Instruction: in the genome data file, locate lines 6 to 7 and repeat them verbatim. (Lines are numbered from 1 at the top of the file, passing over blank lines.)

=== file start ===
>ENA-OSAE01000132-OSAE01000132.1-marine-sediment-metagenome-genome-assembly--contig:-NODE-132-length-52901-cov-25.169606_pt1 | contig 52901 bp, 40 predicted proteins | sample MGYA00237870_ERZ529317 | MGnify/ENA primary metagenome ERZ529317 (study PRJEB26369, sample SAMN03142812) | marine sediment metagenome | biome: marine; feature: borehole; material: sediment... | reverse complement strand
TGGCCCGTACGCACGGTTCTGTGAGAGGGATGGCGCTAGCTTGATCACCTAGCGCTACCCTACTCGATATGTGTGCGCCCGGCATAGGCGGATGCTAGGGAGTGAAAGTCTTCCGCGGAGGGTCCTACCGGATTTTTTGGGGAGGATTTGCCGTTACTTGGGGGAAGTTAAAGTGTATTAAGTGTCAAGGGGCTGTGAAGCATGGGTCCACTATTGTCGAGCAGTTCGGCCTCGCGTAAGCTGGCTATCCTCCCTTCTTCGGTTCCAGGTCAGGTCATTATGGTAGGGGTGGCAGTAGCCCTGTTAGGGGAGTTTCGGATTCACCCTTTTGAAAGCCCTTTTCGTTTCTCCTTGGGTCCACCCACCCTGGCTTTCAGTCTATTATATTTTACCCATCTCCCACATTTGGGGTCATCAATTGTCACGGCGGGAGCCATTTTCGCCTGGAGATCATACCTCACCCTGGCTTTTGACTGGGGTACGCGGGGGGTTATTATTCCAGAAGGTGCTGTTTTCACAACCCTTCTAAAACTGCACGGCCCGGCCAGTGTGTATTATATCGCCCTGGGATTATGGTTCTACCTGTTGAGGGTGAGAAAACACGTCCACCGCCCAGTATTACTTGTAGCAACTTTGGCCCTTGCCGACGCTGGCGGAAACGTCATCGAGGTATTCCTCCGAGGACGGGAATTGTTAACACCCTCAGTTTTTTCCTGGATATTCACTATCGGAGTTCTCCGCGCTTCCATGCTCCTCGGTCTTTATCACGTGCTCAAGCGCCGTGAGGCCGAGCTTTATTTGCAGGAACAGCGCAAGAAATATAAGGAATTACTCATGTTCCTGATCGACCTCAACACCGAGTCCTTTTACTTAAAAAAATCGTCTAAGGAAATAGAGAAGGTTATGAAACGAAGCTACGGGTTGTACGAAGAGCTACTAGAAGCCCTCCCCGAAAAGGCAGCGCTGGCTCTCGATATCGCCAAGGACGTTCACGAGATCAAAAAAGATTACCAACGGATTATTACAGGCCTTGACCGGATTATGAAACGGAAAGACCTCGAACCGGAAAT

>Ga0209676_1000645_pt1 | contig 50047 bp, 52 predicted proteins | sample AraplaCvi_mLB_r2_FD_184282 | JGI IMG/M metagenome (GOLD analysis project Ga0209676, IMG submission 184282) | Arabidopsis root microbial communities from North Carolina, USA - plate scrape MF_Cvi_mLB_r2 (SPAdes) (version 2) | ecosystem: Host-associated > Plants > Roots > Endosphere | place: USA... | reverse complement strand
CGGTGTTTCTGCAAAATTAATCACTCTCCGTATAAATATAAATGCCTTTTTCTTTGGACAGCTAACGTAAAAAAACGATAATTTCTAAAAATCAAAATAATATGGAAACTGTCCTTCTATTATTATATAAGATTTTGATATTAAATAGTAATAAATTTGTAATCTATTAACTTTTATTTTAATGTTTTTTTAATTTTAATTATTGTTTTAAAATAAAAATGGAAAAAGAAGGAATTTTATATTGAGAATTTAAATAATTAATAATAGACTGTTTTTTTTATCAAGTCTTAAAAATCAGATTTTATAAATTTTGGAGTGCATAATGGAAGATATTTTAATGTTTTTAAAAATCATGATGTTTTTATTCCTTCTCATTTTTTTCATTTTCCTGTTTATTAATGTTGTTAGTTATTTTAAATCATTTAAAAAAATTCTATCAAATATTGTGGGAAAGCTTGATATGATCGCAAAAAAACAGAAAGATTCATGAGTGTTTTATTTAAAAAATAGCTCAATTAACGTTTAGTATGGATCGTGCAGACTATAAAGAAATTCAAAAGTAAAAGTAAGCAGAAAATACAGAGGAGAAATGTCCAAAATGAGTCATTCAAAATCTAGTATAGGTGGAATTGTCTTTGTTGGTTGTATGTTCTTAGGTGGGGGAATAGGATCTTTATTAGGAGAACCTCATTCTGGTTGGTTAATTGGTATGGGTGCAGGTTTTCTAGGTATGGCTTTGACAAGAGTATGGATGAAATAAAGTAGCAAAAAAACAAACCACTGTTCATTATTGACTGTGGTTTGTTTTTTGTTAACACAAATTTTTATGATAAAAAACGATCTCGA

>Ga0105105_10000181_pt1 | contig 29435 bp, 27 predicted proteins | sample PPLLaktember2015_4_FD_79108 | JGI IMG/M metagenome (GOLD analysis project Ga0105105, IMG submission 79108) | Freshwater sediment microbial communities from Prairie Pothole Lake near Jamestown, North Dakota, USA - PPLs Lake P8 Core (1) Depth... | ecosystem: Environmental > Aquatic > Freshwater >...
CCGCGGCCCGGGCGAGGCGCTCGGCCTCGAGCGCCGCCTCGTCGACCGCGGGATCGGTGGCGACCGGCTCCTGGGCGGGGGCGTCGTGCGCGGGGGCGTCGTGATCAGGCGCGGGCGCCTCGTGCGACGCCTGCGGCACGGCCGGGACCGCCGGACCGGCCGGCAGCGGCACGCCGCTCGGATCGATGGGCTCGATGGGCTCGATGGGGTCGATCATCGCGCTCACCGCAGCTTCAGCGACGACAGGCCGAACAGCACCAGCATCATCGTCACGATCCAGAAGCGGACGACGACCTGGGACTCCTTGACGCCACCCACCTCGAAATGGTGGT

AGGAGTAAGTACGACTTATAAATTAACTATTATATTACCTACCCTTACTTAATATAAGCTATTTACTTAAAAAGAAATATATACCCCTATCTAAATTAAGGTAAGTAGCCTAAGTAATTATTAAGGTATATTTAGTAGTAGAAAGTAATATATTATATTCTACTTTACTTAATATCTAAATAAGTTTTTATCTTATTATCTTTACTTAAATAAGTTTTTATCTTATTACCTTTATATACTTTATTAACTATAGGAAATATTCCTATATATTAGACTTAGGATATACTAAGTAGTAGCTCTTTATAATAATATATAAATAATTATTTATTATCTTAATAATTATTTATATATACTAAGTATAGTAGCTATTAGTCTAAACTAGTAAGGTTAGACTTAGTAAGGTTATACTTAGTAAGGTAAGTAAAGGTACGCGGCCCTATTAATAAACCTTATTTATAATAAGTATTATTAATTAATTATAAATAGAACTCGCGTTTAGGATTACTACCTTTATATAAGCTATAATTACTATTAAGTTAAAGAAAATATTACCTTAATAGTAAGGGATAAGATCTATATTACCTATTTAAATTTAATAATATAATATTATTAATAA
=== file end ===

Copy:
CCGCGGCCCGGGCGAGGCGCTCGGCCTCGAGCGCCGCCTCGTCGACCGCGGGATCGGTGGCGACCGGCTCCTGGGCGGGGGCGTCGTGCGCGGGGGCGTCGTGATCAGGCGCGGGCGCCTCGTGCGACGCCTGCGGCACGGCCGGGACCGCCGGACCGGCCGGCAGCGGCACGCCGCTCGGATCGATGGGCTCGATGGGCTCGATGGGGTCGATCATCGCGCTCACCGCAGCTTCAGCGACGACAGGCCGAACAGCACCAGCATCATCGTCACGATCCAGAAGCGGACGACGACCTGGGACTCCTTGACGCCACCCACCTCGAAATGGTGGT

AGGAGTAAGTACGACTTATAAATTAACTATTATATTACCTACCCTTACTTAATATAAGCTATTTACTTAAAAAGAAATATATACCCCTATCTAAATTAAGGTAAGTAGCCTAAGTAATTATTAAGGTATATTTAGTAGTAGAAAGTAATATATTATATTCTACTTTACTTAATATCTAAATAAGTTTTTATCTTATTATCTTTACTTAAATAAGTTTTTATCTTATTACCTTTATATACTTTATTAACTATAGGAAATATTCCTATATATTAGACTTAGGATATACTAAGTAGTAGCTCTTTATAATAATATATAAATAATTATTTATTATCTTAATAATTATTTATATATACTAAGTATAGTAGCTATTAGTCTAAACTAGTAAGGTTAGACTTAGTAAGGTTATACTTAGTAAGGTAAGTAAAGGTACGCGGCCCTATTAATAAACCTTATTTATAATAAGTATTATTAATTAATTATAAATAGAACTCGCGTTTAGGATTACTACCTTTATATAAGCTATAATTACTATTAAGTTAAAGAAAATATTACCTTAATAGTAAGGGATAAGATCTATATTACCTATTTAAATTTAATAATATAATATTATTAATAA